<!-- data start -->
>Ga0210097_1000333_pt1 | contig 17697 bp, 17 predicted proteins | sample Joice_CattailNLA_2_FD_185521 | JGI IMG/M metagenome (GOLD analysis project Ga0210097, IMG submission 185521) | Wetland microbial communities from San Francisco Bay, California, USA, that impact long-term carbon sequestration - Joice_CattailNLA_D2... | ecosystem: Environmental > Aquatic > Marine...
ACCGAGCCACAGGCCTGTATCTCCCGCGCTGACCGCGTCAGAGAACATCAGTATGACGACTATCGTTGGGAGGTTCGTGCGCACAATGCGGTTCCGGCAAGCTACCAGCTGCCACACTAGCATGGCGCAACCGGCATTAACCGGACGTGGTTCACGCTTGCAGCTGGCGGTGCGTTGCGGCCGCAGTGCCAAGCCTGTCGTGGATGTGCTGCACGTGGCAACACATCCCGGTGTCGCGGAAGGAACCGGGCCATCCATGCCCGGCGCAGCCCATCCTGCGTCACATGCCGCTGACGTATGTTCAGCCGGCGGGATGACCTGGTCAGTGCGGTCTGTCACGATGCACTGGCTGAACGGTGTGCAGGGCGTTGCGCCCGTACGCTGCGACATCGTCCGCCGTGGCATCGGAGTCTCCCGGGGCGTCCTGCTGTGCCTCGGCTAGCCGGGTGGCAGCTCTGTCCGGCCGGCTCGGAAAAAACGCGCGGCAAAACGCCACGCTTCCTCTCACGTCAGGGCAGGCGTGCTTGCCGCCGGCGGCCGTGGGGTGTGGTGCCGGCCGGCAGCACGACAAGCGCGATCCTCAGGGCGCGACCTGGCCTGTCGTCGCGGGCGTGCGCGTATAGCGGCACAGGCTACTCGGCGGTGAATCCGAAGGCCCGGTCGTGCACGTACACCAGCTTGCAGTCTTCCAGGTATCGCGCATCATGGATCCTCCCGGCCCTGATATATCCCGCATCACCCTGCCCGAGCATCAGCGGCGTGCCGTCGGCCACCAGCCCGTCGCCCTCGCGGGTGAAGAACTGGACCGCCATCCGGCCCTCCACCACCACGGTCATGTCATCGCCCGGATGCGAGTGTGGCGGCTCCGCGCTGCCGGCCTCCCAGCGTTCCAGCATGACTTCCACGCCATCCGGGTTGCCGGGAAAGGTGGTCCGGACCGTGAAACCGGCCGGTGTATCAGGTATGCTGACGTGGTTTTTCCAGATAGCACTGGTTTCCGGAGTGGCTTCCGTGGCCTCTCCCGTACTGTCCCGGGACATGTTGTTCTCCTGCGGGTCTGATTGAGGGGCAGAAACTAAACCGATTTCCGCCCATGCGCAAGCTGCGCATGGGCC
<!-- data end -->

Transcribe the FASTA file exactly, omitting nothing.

>Ga0210097_1000333_pt1 | contig 17697 bp, 17 predicted proteins | sample Joice_CattailNLA_2_FD_185521 | JGI IMG/M metagenome (GOLD analysis project Ga0210097, IMG submission 185521) | Wetland microbial communities from San Francisco Bay, California, USA, that impact long-term carbon sequestration - Joice_CattailNLA_D2... | ecosystem: Environmental > Aquatic > Marine...
ACCGAGCCACAGGCCTGTATCTCCCGCGCTGACCGCGTCAGAGAACATCAGTATGACGACTATCGTTGGGAGGTTCGTGCGCACAATGCGGTTCCGGCAAGCTACCAGCTGCCACACTAGCATGGCGCAACCGGCATTAACCGGACGTGGTTCACGCTTGCAGCTGGCGGTGCGTTGCGGCCGCAGTGCCAAGCCTGTCGTGGATGTGCTGCACGTGGCAACACATCCCGGTGTCGCGGAAGGAACCGGGCCATCCATGCCCGGCGCAGCCCATCCTGCGTCACATGCCGCTGACGTATGTTCAGCCGGCGGGATGACCTGGTCAGTGCGGTCTGTCACGATGCACTGGCTGAACGGTGTGCAGGGCGTTGCGCCCGTACGCTGCGACATCGTCCGCCGTGGCATCGGAGTCTCCCGGGGCGTCCTGCTGTGCCTCGGCTAGCCGGGTGGCAGCTCTGTCCGGCCGGCTCGGAAAAAACGCGCGGCAAAACGCCACGCTTCCTCTCACGTCAGGGCAGGCGTGCTTGCCGCCGGCGGCCGTGGGGTGTGGTGCCGGCCGGCAGCACGACAAGCGCGATCCTCAGGGCGCGACCTGGCCTGTCGTCGCGGGCGTGCGCGTATAGCGGCACAGGCTACTCGGCGGTGAATCCGAAGGCCCGGTCGTGCACGTACACCAGCTTGCAGTCTTCCAGGTATCGCGCATCATGGATCCTCCCGGCCCTGATATATCCCGCATCACCCTGCCCGAGCATCAGCGGCGTGCCGTCGGCCACCAGCCCGTCGCCCTCGCGGGTGAAGAACTGGACCGCCATCCGGCCCTCCACCACCACGGTCATGTCATCGCCCGGATGCGAGTGTGGCGGCTCCGCGCTGCCGGCCTCCCAGCGTTCCAGCATGACTTCCACGCCATCCGGGTTGCCGGGAAAGGTGGTCCGGACCGTGAAACCGGCCGGTGTATCAGGTATGCTGACGTGGTTTTTCCAGATAGCACTGGTTTCCGGAGTGGCTTCCGTGGCCTCTCCCGTACTGTCCCGGGACATGTTGTTCTCCTGCGGGTCTGATTGAGGGGCAGAAACTAAACCGATTTCCGCCCATGCGCAAGCTGCGCATGGGCC